It seems to be a challenge to combine the oral and written discourse in the classroom in a good way. In this case the teacher set some restrictions on when to use Knowledge Forum. One could still ask if it´s good idea to let the teacher what notes that are good enough for Knowledge Forum.

Students working in Knowledge Forum[edit | edit source]

My theory[edit | edit source]

Time constraints[edit | edit source]

Class schedule

A typical challenge with Knowledge Building is that the teacher experience a lack of time. It´s also difficult to do Knowledge building if the school day is organized in half hour time periods. It´s important to give students enough time to work with their tings. A teacher with Knowledge Building experience shows adaptive flexibility and commitment to move towards big ideas and principle-based use of time and discourse:

“I think that it is one thing that as school and teacher, we don't do enough of: we don't give children enough time to follow through with what they are doing, so I try to give them time in a day and I try to give them time across a unit, so we don't spend two weeks on something, so we let it go as long as it makes sense, which may be you never know. I didn't use to do that when I [was] a early year teacher, but now I am much more comfortable just letting them run along as long as they think it is valuable.” (Teo 2012: 72)

One teacher says: “The most challenging issue today is children wanting to speed up and want instant answers. They are doing this because of our media system. Our computers, the Google.” (Teo 2012:73)

Elements of Knowledge Building in out-of-school activities?[edit | edit source]

Maybe the tradional school can get inspiration from knowledge building in other contexts. What are good examples of Knowledge Building activities outside classroom? Do students already do Knowledge Building in their spare time?

Some pedagogical questions[edit | edit source]

What do you do if a child dosen´t want to talk?
  • How do you create a good combination of oral and written discussion in Knowledge Building processes.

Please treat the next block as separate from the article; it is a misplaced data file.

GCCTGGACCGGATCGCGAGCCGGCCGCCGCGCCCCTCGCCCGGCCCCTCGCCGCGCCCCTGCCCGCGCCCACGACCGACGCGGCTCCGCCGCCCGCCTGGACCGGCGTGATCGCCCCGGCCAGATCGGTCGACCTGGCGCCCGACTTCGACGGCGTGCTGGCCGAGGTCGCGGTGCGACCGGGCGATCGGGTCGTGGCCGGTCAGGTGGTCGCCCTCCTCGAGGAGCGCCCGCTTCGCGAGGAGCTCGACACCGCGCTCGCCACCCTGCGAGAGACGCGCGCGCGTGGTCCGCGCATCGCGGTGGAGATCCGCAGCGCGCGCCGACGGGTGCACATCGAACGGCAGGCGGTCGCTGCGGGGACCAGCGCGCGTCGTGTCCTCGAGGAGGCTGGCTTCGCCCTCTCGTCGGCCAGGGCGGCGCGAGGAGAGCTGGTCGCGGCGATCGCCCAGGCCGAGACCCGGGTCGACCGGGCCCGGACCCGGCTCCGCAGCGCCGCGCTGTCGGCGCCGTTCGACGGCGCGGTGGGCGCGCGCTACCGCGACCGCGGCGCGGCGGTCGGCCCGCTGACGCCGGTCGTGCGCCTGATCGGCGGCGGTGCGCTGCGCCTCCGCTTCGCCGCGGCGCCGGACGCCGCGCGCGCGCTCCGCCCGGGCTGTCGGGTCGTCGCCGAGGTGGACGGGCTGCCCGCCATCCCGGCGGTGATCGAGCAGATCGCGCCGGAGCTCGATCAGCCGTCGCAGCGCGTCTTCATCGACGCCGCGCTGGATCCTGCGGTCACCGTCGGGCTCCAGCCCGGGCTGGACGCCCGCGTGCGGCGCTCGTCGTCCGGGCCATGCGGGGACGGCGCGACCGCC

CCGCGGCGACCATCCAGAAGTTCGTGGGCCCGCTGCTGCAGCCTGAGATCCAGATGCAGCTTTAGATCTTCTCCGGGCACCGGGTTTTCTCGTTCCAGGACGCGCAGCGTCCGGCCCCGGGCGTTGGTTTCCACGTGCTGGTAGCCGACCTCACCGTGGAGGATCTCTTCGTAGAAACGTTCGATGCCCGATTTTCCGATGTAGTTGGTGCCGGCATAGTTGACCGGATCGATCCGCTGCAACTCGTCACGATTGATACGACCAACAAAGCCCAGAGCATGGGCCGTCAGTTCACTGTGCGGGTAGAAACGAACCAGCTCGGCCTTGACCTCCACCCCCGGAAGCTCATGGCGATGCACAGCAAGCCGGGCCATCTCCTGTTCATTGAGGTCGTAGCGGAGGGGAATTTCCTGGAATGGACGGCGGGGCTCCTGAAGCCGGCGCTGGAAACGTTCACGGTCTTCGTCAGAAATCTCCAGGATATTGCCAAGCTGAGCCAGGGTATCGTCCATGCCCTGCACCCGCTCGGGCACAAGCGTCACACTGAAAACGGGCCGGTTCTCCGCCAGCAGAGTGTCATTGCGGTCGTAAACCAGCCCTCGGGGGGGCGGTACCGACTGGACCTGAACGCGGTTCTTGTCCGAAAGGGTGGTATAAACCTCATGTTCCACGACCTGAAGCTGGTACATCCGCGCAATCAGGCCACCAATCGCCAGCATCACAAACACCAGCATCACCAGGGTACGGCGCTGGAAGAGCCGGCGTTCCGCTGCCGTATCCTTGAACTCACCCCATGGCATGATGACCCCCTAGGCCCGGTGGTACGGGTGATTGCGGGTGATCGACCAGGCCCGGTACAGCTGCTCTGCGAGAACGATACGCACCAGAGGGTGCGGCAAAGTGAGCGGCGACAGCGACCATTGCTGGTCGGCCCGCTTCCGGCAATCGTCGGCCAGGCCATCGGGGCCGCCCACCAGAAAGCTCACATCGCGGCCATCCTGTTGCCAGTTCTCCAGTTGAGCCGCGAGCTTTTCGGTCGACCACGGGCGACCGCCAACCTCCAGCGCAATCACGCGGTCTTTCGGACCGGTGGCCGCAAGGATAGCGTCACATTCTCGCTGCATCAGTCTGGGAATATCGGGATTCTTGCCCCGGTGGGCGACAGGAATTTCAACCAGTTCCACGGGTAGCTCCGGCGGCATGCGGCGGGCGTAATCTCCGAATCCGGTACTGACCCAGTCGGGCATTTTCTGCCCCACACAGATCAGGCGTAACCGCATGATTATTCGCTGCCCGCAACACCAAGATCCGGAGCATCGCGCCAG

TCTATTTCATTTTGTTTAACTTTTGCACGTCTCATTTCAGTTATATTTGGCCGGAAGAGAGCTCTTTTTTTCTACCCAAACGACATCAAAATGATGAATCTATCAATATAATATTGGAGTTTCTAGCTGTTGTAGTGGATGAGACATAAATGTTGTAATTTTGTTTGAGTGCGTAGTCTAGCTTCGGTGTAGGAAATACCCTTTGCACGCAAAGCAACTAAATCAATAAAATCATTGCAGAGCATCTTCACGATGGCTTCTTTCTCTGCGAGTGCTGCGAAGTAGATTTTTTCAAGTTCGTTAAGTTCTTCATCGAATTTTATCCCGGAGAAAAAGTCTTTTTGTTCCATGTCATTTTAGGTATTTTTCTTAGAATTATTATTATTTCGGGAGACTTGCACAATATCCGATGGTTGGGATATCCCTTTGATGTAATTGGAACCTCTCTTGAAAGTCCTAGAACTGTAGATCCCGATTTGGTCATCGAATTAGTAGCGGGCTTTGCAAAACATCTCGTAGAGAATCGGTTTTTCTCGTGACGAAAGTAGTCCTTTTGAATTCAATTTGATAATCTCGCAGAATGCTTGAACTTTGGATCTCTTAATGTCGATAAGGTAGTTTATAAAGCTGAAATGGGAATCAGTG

• It it okay for all students to write their own idea? Some students seem to be more vulnerable when they write text. It may be more difficult to exposing your meanings and your spellings errors in a written class discussion. Maybe more vulnerable than in an oral discussion.
  • What if only some students in the class develop really good ideas?
  • How do you manage students’ behavior and at the same time advance students´ ideas? Is there a tension between focusing on students’ behavior vs the substance of their ideas?
  • It is enough to demonstrate an implicit understanding of a number of Knowledge Building principles? Do you have to have an explicit awareness of the principles? Will one tend to focus on one principle or procedure at a time without an conceptual awareness?
  • Will Knowledge Building be experienced as chaos in the classroom by inexperienced teachers?
  • How important is it to reach an "exportable" idea compared to valuing the process in itself?
  • How much academic subject knowledge do teachers need to do Knowledge Building?
  • To what degree should students assess their own contributions in Knowledge-building processes (for instance through Knowledge Forum)?

How do you encourage people to work according to the Knowledge Building principles?[edit | edit source]

Students participating in First Lego League
  • A teacher will always ask if it´s worth the effort to change classroom practice. It takes time to develop and plan new activities. An important question when implementing Knowledge Building is also if one should present it as something very different from what teachers already do or as something that only require minor adjustments of what teachers already do. Some teachers seem to experience that they are already doing Knowledge Building: Teacher’s understanding of Knowledge Building pedagogy, as well as their ability to implement it, grows over time. An early reaction is often “I do that already,” signifying that at a surface level the pedagogy has many characteristics shared by other constructivist pedagogies (Teo 2012: 75).
  • Another dilemma is that if you describe examples of Knowledge Building in a very concrete way, you may risk that the pedagogy becomes very technical or methodological.

Possible tensions between Knowledge Building principles?[edit | edit source]

  • To engage students more equally ("Democratizing knowledge"), a teacher let the students work in small groups. This was part of a risk-taking effort to advance students’ ideas, but it limited "Idea Diversity" and "Community Knowledge", "Collective Responsibility" (Teo 2012: 98).
  • Equal contributions vs conversational flow. What if some of the students are more creative than the others?
  • Developing good deep ideas and concepts vs developing students own ideas?

Resource pages and examples[edit | edit source]

Sources[edit | edit source]

  • Teo, Chew Lee (2012). Conceptual shifts within problem spaces as a function of years of knowledge building experience. Toronto: Ontario Institute for Studies in Education, University of Toronto. PHD-Thesis